Friday, February 8, 2013

James Abbott McNeill Whistler (10)

Nocturne: The Solent




Annabel Lee


Nocturne in Blue and Gold: Valparaiso Bay


Chelsea in Ice, 1864


Harmony in Blue and Silver Trouville, 1865


Gold and Grey, the Sunny Shower - Dordrecht


Nocturne, Blue and Silver: Chelsea, 1871



Nocturne Blue and Gold : Southampton Water, 1872



Nocturne Blue and Silver - Battersea Reach (1870-75)

Holker: “What is the subject of Nocturne in Black and Gold: The Falling Rocket?”
Whistler: “It is a night piece and represents the fireworks at Cremorne Gardens.”
Holker: “Not a view of Cremorne?”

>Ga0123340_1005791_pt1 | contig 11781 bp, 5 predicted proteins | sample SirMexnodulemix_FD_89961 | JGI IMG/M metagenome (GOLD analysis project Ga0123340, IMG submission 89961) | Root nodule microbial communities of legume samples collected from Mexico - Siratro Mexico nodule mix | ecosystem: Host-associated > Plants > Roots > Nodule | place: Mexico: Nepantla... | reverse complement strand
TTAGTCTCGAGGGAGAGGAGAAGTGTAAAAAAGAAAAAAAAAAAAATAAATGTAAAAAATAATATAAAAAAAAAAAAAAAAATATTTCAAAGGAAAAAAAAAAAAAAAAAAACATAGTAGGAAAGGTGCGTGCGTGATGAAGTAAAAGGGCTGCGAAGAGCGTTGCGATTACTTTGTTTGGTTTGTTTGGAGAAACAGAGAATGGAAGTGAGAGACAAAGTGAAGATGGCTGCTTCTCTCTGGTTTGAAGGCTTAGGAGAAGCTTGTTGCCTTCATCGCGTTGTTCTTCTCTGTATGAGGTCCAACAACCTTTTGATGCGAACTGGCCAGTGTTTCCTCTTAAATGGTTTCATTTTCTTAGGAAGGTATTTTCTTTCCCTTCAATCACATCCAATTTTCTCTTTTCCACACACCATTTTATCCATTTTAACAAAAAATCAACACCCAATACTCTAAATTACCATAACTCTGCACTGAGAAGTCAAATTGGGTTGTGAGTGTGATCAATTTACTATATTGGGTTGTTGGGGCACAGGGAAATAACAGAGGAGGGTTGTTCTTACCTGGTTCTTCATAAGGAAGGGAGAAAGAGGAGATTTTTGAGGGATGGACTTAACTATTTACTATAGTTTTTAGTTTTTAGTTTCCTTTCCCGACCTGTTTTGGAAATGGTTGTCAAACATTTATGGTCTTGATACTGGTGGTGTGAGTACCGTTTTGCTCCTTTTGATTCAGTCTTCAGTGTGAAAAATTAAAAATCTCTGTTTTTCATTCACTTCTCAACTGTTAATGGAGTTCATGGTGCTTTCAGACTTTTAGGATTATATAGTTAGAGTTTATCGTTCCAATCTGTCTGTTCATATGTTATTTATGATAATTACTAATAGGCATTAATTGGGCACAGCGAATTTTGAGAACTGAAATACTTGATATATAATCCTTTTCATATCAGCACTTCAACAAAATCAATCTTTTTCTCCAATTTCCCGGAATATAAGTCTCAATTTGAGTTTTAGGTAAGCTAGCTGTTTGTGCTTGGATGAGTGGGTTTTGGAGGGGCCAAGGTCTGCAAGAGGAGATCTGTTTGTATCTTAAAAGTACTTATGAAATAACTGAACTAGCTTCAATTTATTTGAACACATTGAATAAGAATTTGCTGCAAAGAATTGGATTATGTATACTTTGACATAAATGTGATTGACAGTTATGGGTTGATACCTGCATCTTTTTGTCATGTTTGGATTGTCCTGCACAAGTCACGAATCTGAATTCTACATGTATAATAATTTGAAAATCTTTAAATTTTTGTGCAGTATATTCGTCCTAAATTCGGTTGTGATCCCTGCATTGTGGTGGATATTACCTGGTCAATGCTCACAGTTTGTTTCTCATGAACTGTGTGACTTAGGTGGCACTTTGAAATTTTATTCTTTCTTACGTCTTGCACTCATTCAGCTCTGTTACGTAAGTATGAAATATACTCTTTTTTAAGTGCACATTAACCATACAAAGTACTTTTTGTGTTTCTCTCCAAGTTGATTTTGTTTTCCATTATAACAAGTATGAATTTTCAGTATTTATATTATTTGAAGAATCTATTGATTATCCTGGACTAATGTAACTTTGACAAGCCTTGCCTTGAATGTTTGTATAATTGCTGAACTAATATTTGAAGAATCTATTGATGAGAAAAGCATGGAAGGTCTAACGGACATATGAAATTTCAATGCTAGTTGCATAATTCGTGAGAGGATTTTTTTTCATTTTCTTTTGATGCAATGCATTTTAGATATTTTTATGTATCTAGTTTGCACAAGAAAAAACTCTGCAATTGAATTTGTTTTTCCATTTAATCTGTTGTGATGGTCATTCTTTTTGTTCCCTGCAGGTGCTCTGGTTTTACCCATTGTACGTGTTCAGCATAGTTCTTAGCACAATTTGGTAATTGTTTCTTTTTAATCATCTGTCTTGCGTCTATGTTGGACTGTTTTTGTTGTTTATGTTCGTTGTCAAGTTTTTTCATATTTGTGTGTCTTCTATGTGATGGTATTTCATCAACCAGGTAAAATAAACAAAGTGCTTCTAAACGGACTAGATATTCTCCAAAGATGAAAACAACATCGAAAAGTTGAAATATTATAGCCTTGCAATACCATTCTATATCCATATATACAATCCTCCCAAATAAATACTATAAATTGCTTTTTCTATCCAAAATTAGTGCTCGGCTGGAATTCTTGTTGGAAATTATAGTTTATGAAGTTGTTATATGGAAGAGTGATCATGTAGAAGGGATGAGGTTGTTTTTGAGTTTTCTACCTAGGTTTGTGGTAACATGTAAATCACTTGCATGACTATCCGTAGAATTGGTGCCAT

Whistler: “If it were A View of Cremorne it would certainly bring about nothing but disappointment on the part of the beholders. It is an artistic arrangement. That is why I call it a nocturne….”
Holker: “Did it take you much time to paint the Nocturne in Black and Gold? How soon did you knock it off?”
Whistler: “Oh, I ‘knock one off’ possibly in a couple of days – one day to do the work and another to finish it…” [the painting measures 24 3/4 x 18 3/8 inches]
Holker: “The labour of two days is that for which you ask two hundred guineas?”
Whistler: “No, I ask it for the knowledge I have gained in the work of a lifetime.”